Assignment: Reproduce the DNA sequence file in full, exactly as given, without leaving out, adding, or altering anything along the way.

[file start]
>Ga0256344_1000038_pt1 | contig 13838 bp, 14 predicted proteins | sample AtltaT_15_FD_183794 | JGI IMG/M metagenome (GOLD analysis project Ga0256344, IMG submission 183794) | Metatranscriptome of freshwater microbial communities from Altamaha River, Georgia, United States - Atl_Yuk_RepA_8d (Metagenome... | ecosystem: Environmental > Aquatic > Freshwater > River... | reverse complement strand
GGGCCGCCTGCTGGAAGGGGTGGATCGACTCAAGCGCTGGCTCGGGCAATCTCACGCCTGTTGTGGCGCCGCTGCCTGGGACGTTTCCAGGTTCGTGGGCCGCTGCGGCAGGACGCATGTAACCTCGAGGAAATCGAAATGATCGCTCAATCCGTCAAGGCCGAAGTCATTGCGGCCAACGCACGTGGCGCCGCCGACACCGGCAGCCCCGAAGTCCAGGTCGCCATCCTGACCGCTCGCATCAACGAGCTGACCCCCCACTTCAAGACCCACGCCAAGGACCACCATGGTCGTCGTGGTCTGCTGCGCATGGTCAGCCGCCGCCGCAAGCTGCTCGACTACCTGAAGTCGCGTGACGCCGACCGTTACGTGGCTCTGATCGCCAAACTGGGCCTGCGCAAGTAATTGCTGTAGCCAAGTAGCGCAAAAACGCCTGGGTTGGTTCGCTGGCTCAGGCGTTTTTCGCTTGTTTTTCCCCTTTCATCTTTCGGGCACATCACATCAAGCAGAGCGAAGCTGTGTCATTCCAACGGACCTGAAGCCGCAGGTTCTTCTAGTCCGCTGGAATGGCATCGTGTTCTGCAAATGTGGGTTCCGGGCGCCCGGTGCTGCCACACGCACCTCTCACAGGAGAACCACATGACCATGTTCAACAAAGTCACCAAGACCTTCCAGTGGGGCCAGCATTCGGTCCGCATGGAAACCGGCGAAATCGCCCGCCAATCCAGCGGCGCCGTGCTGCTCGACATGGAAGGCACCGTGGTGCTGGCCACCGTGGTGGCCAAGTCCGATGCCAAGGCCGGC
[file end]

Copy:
>Ga0256344_1000038_pt1 | contig 13838 bp, 14 predicted proteins | sample AtltaT_15_FD_183794 | JGI IMG/M metagenome (GOLD analysis project Ga0256344, IMG submission 183794) | Metatranscriptome of freshwater microbial communities from Altamaha River, Georgia, United States - Atl_Yuk_RepA_8d (Metagenome... | ecosystem: Environmental > Aquatic > Freshwater > River... | reverse complement strand
GGGCCGCCTGCTGGAAGGGGTGGATCGACTCAAGCGCTGGCTCGGGCAATCTCACGCCTGTTGTGGCGCCGCTGCCTGGGACGTTTCCAGGTTCGTGGGCCGCTGCGGCAGGACGCATGTAACCTCGAGGAAATCGAAATGATCGCTCAATCCGTCAAGGCCGAAGTCATTGCGGCCAACGCACGTGGCGCCGCCGACACCGGCAGCCCCGAAGTCCAGGTCGCCATCCTGACCGCTCGCATCAACGAGCTGACCCCCCACTTCAAGACCCACGCCAAGGACCACCATGGTCGTCGTGGTCTGCTGCGCATGGTCAGCCGCCGCCGCAAGCTGCTCGACTACCTGAAGTCGCGTGACGCCGACCGTTACGTGGCTCTGATCGCCAAACTGGGCCTGCGCAAGTAATTGCTGTAGCCAAGTAGCGCAAAAACGCCTGGGTTGGTTCGCTGGCTCAGGCGTTTTTCGCTTGTTTTTCCCCTTTCATCTTTCGGGCACATCACATCAAGCAGAGCGAAGCTGTGTCATTCCAACGGACCTGAAGCCGCAGGTTCTTCTAGTCCGCTGGAATGGCATCGTGTTCTGCAAATGTGGGTTCCGGGCGCCCGGTGCTGCCACACGCACCTCTCACAGGAGAACCACATGACCATGTTCAACAAAGTCACCAAGACCTTCCAGTGGGGCCAGCATTCGGTCCGCATGGAAACCGGCGAAATCGCCCGCCAATCCAGCGGCGCCGTGCTGCTCGACATGGAAGGCACCGTGGTGCTGGCCACCGTGGTGGCCAAGTCCGATGCCAAGGCCGGC